Safety should be a vital component of each aspect of the construction process. A job is off to a good start when safety is a priority from the beginning.

Download a recording form here.

Clean Up Your Act

We often refer to site cleanup as housekeeping. People overlook this necessary job because they either don’t care, or they believe there are other, more important things to do. And sometimes, they add to an already untidy work area by littering.

One study revealed some of the typical reasons for littering, including:

  • The area is already messy;
  • The garbage can is too far away;
  • The garbage can is already overflowing;
  • The garbage can is marked for specific trash only;
  • I’m only throwing away a small piece of trash;
  • Everyone else litters;
  • There are no consequences for littering; and
  • I have more important things to think about.

The list could go on. People come up with countless excuses to throw their trash on the ground instead of taking the time to properly dispose of it. But the clean and orderly arrangement of your work area is vital to the safety of all workers.

Litter can cause severe accidents. Trash on the ground is a slip and trip hazard. Trash in the roadway is an accident waiting to happen. If you see a mess in your work area, take care of it. Don’t wait for someone else to do it. Immediately clear scrap and debris from walkways, passageways, stairs, scaffolds and floor openings. Clean up spills of grease, oil or other liquids at once, or cover them with sand or other absorbent material until you can clean it up. If you’re driving, be sure your load is secure. An item in the roadway can damage someone’s vehicle or cause a wreck if someone swerves to miss it.

Litter looks terrible and sends an “I don’t care” message to others. This isn’t a positive reflection of ourselves or the project owner. A tidy workplace shows you take pride in your work and makes the work environment more pleasant.

Cleanliness is an expression of your attitude about yourself, your co-workers and your work environment, so do your part to keep your workplace neat and clean.

Mud Safety — Part 1

April is the month for rain showers — and mud. Mud is a major contributor to many safety issues that lead to severe work-site accidents and injuries. All mud is slippery; the higher the clay content of the soil, the slipperier the mud. It sticks to the bottom of boots and tires and transforms any surface it touches into a potential slip hazard. Every year, dozens of falls occur because workers slip off of ladder rungs, equipment and walk surfaces as they attempt to climb or walk while wearing muddy boots. Driving accidents occur when muddy boots slip off the brake or accelerator pedals, causing the driver to lose control.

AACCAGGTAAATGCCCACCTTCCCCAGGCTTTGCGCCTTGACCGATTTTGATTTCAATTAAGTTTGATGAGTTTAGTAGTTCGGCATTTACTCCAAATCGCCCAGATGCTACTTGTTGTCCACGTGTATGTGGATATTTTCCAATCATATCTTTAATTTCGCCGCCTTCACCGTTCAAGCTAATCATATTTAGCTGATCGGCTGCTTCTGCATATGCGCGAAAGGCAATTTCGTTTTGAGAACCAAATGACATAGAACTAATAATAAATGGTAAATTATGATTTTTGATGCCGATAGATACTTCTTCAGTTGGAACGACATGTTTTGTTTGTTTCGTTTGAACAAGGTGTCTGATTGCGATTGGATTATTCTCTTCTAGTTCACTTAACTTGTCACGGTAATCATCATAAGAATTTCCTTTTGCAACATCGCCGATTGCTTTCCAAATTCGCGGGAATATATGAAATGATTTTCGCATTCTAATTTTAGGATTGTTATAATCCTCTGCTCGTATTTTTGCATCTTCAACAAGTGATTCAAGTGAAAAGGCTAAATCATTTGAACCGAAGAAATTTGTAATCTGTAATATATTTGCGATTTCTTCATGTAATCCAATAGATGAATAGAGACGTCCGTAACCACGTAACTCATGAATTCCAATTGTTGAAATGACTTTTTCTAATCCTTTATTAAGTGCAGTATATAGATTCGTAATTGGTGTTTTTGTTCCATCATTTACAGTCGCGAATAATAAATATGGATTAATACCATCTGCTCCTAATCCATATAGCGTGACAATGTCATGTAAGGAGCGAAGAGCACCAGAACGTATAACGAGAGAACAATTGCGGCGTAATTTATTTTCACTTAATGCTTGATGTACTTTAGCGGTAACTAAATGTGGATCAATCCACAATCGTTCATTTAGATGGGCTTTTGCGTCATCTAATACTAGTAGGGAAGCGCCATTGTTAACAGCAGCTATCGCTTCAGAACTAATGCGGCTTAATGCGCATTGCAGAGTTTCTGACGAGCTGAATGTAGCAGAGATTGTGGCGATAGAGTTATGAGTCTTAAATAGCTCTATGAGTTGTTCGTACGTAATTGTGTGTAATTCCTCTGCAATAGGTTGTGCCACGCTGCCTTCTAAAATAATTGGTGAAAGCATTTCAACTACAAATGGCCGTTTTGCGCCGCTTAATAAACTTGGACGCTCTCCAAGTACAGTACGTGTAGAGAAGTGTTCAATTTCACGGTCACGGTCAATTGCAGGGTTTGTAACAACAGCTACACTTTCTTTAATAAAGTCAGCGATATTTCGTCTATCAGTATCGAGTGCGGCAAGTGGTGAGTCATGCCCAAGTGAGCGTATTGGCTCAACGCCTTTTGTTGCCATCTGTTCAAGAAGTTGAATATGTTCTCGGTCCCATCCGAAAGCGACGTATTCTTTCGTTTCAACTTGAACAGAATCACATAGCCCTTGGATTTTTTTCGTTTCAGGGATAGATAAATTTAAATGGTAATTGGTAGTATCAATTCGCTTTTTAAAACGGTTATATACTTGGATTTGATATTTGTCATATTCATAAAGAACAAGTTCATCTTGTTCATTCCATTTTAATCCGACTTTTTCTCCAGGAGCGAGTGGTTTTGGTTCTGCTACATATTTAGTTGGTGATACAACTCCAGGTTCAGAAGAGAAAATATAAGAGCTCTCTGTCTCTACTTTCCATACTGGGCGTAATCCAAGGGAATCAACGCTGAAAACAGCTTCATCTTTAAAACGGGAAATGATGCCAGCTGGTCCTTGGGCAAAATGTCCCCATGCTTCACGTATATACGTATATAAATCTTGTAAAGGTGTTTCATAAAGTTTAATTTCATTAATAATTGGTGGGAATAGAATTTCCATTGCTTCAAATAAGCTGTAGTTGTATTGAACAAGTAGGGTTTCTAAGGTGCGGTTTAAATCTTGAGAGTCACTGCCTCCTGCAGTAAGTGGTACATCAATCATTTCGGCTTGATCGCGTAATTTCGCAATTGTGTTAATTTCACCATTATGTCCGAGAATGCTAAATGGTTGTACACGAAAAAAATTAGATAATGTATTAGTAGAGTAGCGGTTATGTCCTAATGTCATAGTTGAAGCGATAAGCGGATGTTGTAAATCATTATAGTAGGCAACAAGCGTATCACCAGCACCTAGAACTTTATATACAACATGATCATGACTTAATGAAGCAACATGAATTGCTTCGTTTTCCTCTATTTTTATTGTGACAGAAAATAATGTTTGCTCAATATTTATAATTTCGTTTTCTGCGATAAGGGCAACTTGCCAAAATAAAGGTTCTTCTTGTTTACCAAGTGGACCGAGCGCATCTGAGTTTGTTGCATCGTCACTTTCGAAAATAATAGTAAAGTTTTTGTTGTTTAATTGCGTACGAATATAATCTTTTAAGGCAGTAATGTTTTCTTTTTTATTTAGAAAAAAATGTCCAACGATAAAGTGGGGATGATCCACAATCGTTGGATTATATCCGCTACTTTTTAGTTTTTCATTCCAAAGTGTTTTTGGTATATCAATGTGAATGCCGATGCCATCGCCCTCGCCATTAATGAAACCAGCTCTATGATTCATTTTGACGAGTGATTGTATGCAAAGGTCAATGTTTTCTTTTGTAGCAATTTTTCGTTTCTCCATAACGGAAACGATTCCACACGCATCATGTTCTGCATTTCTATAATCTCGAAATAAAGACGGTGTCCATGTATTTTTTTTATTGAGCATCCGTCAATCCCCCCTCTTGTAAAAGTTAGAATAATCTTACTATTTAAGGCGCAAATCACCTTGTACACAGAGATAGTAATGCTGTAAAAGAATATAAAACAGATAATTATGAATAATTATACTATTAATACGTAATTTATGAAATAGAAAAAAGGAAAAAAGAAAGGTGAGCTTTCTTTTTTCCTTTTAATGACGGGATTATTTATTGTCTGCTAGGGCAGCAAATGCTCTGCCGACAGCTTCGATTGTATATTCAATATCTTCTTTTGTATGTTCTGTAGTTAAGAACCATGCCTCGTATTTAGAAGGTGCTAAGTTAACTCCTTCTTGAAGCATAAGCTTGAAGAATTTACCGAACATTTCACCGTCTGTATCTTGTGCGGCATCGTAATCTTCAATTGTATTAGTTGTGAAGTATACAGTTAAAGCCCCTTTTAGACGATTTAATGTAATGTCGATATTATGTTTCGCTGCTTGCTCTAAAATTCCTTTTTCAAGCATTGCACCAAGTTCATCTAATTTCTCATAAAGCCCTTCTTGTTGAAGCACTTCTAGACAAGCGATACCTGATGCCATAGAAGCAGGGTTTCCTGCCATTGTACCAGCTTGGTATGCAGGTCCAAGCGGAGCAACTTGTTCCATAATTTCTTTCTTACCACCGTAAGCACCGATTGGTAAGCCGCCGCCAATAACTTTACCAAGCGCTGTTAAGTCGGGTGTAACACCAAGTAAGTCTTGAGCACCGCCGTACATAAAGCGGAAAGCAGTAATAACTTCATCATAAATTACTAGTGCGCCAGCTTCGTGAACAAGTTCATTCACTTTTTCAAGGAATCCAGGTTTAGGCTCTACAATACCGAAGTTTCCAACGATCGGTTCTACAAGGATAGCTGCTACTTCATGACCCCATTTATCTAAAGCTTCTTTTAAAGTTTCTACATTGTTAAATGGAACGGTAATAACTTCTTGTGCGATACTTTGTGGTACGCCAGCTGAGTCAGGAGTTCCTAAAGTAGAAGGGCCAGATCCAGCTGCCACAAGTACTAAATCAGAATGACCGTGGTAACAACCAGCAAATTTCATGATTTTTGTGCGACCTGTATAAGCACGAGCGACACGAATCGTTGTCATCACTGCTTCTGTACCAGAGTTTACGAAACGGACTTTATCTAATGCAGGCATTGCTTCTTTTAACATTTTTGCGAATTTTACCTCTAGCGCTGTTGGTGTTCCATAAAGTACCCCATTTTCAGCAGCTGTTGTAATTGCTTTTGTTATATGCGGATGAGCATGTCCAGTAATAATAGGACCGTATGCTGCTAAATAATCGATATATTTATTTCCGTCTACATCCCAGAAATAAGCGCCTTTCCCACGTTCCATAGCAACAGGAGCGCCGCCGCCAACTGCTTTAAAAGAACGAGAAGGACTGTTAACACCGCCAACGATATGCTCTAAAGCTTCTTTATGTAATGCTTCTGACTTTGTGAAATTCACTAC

Mud is impossible to eliminate; however, if you follow the guidelines below, your work environments will be cleaner and safer during the rainy season.

  • Lay down gravel or geo cloth to protect walkways and keep mud from forming.
  • Use boot brushes or other means to clean off your boots before walking on smooth surfaces where you might slip.
  • Maintain drainage on job sites and roads, so water doesn’t pool in low areas, forming mud puddles.
  • Always clean mud from your boots before you climb on anything.
  • Clean tool handles prior to storage.
  • Keep material staging areas well drained, and stack material using cribbage so that it is up off the ground.
  • Position portable toilets on higher, well-drained ground, so workers don’t have to walk through pools of mud to reach them.
  • Provide sufficient dunnage for cranes and other equipment, so they are working on stable surfaces.